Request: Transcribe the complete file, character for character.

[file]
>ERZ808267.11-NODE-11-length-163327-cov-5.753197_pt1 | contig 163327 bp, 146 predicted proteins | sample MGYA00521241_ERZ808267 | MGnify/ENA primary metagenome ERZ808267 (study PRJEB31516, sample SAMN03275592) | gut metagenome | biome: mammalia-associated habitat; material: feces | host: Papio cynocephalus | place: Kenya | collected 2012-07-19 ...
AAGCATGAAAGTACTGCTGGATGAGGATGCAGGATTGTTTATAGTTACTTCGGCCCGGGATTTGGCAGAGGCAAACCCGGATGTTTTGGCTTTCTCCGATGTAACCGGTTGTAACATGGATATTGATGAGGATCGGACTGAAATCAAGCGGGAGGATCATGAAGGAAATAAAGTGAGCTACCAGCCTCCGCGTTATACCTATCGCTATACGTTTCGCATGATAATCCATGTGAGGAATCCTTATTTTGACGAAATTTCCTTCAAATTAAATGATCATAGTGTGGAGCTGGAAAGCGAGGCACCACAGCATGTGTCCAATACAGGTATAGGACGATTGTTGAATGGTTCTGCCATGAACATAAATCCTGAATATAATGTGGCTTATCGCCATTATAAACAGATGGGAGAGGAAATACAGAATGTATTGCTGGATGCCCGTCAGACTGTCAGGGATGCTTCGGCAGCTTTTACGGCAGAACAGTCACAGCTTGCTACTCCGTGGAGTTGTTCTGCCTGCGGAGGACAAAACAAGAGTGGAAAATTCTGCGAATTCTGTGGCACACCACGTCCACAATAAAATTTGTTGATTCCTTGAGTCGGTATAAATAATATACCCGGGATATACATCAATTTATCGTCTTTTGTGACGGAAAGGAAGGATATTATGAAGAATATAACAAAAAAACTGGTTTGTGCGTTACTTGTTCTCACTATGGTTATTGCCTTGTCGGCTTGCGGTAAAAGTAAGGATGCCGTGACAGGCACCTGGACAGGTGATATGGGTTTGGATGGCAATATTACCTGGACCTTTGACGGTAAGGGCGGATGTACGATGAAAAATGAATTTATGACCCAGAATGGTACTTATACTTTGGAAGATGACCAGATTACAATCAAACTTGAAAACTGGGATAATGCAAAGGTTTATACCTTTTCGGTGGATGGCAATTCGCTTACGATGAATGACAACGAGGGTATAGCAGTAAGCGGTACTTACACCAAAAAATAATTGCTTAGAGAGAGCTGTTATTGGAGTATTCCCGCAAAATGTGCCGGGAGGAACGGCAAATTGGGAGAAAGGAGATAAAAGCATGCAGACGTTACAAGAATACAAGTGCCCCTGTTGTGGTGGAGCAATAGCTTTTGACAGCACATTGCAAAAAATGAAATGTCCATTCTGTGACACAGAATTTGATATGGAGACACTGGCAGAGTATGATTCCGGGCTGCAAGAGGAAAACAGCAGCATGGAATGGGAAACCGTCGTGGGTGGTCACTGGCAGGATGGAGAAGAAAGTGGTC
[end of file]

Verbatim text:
>ERZ808267.11-NODE-11-length-163327-cov-5.753197_pt1 | contig 163327 bp, 146 predicted proteins | sample MGYA00521241_ERZ808267 | MGnify/ENA primary metagenome ERZ808267 (study PRJEB31516, sample SAMN03275592) | gut metagenome | biome: mammalia-associated habitat; material: feces | host: Papio cynocephalus | place: Kenya | collected 2012-07-19 ...
AAGCATGAAAGTACTGCTGGATGAGGATGCAGGATTGTTTATAGTTACTTCGGCCCGGGATTTGGCAGAGGCAAACCCGGATGTTTTGGCTTTCTCCGATGTAACCGGTTGTAACATGGATATTGATGAGGATCGGACTGAAATCAAGCGGGAGGATCATGAAGGAAATAAAGTGAGCTACCAGCCTCCGCGTTATACCTATCGCTATACGTTTCGCATGATAATCCATGTGAGGAATCCTTATTTTGACGAAATTTCCTTCAAATTAAATGATCATAGTGTGGAGCTGGAAAGCGAGGCACCACAGCATGTGTCCAATACAGGTATAGGACGATTGTTGAATGGTTCTGCCATGAACATAAATCCTGAATATAATGTGGCTTATCGCCATTATAAACAGATGGGAGAGGAAATACAGAATGTATTGCTGGATGCCCGTCAGACTGTCAGGGATGCTTCGGCAGCTTTTACGGCAGAACAGTCACAGCTTGCTACTCCGTGGAGTTGTTCTGCCTGCGGAGGACAAAACAAGAGTGGAAAATTCTGCGAATTCTGTGGCACACCACGTCCACAATAAAATTTGTTGATTCCTTGAGTCGGTATAAATAATATACCCGGGATATACATCAATTTATCGTCTTTTGTGACGGAAAGGAAGGATATTATGAAGAATATAACAAAAAAACTGGTTTGTGCGTTACTTGTTCTCACTATGGTTATTGCCTTGTCGGCTTGCGGTAAAAGTAAGGATGCCGTGACAGGCACCTGGACAGGTGATATGGGTTTGGATGGCAATATTACCTGGACCTTTGACGGTAAGGGCGGATGTACGATGAAAAATGAATTTATGACCCAGAATGGTACTTATACTTTGGAAGATGACCAGATTACAATCAAACTTGAAAACTGGGATAATGCAAAGGTTTATACCTTTTCGGTGGATGGCAATTCGCTTACGATGAATGACAACGAGGGTATAGCAGTAAGCGGTACTTACACCAAAAAATAATTGCTTAGAGAGAGCTGTTATTGGAGTATTCCCGCAAAATGTGCCGGGAGGAACGGCAAATTGGGAGAAAGGAGATAAAAGCATGCAGACGTTACAAGAATACAAGTGCCCCTGTTGTGGTGGAGCAATAGCTTTTGACAGCACATTGCAAAAAATGAAATGTCCATTCTGTGACACAGAATTTGATATGGAGACACTGGCAGAGTATGATTCCGGGCTGCAAGAGGAAAACAGCAGCATGGAATGGGAAACCGTCGTGGGTGGTCACTGGCAGGATGGAGAAGAAAGTGGTC